In Arts & Entertainment

Local photos pair well with Hopple Popple. (PHOTO: Jay Filter)

Old-school Wisco deli hangs photos of old-school Wisco diners

Photographer and retired ad man Jay Filter started eating at Benji's Deli, 4156 N. Oakland Ave., in 1974. These days, he visits every Saturday morning – if he's in town – for breakfast.

"Eggs, toast, coffee," says Filter. "The basics."

Filter says he appreciates the familiarity of Benji's, as well as the vintage vibe and, of course, the comfort food. He wasn't, however, a fan of the wall decorations – or lack thereof – and so about five years ago he asked owner Mike Price if he could hang a few of his original photographs. Price, who had bought the business from his father, was in the process of making a few changes to the space so the timing was right and he accepted Filter's offer.

"And that's how it all started," says Filter.

Every December, Filter installs seven or eight photos on the walls (it was eight, but a new flatscreen television recently took over some of the wall space) in the dining area. The collections of photos always have a theme: flowers, Napa Valley, Old World Wisconsin. This year, Filter asked Price if he could focus on businesses – primarily restaurants – with mid-century charm and aesthetics that are still open today.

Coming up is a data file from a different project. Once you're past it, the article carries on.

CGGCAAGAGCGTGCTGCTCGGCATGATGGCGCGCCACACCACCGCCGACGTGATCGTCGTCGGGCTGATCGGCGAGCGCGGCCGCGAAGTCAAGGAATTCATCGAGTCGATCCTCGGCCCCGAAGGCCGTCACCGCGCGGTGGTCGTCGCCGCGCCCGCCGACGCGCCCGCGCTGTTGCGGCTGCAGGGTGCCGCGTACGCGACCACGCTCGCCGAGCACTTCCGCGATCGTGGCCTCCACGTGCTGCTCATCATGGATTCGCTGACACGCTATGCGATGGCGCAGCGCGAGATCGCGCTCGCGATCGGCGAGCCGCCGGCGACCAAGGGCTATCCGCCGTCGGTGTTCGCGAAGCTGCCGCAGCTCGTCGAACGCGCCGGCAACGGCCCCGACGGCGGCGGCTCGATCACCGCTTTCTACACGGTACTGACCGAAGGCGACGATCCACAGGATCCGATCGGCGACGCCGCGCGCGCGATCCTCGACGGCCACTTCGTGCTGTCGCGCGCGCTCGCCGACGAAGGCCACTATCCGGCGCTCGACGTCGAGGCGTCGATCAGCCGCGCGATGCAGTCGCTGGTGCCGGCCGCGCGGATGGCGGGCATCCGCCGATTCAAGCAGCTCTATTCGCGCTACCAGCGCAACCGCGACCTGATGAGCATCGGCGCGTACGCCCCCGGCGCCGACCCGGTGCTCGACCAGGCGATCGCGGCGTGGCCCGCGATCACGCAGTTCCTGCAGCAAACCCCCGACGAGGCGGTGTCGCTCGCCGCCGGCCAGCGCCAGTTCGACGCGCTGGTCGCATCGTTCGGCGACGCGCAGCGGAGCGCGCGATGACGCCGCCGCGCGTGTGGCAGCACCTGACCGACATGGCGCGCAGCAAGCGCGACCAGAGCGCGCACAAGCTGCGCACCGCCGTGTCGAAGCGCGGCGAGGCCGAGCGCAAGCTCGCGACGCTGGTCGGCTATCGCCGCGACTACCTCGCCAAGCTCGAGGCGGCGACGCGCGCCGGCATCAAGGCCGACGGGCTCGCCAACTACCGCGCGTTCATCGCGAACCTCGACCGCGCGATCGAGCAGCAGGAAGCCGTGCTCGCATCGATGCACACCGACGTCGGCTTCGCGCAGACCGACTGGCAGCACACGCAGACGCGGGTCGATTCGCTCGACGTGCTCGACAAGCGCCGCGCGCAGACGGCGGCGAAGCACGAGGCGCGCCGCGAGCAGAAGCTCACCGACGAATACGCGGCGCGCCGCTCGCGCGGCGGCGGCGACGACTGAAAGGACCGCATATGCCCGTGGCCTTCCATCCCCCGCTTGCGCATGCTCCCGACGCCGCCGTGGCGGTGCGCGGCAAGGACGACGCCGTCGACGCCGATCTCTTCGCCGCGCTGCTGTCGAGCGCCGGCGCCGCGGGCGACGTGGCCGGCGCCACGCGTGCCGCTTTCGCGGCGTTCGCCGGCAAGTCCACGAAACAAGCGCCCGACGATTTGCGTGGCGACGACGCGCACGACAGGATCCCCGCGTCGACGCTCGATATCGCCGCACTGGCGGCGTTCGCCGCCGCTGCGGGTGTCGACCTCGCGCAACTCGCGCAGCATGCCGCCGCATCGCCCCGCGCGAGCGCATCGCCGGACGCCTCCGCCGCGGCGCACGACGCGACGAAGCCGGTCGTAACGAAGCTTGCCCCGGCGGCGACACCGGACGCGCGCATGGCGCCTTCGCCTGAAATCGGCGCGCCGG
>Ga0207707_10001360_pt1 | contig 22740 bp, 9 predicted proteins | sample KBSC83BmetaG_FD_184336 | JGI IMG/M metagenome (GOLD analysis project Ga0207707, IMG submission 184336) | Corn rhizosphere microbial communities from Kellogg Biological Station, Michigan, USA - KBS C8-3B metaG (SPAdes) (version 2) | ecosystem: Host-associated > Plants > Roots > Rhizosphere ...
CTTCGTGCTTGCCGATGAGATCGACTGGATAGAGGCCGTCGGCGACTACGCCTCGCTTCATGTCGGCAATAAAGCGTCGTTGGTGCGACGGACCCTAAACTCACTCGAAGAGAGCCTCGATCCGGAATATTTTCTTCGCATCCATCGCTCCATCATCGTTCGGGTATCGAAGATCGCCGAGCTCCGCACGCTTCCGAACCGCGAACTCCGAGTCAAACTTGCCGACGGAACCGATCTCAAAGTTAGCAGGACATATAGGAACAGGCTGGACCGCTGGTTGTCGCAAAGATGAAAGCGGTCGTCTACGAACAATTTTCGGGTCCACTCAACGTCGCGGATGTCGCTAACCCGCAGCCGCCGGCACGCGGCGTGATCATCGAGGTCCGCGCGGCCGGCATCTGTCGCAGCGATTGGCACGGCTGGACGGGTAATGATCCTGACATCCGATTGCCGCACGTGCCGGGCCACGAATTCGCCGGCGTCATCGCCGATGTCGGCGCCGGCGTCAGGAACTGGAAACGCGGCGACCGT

"I was impressed that Mike was open to the idea of having photos of other eating venues in his restaurant," says Filter.

Filter shot 15-20 businesses and then painstakingly chose his seven favorites. The photos, which are currently showcased at Benji's, include shots of Leon's Custard, Nite Owl, Tower Chicken Farm, Frank's Diner in Kenosha, The Coffee Pot in Kenosha, and The Kiltie Drive-In in Oconomowoc.

Filter, a former advertising creative director, became smitten with photography after he retired.

"I needed something to do and I don't golf," he says.

During his 30-year career in advertising, Filter hired myriad photographers and worked closely with them to create ads.

"I was responsible for the concept and composition of the photos, so all I needed to do was learn cameras," he says. "So I did. And I learned they will do anything you want them to do, you just have to know how to tell them what to do. And you have to understand light and composition. If you don't understand these things, you should probably just take up golf."

Filter and his wife, Cid, are avid adventurers and photography is a complementary hobby to their love of travel. He has taken photos all over the world and yet Wisconsin is his favorite place to explore and document.

"That's why I'm really excited about this collection of photos. They're very Wisconsin. And I'm hoping everyone who sees them can say to at least one of them, 'Oh I've been there!'" says Filter.


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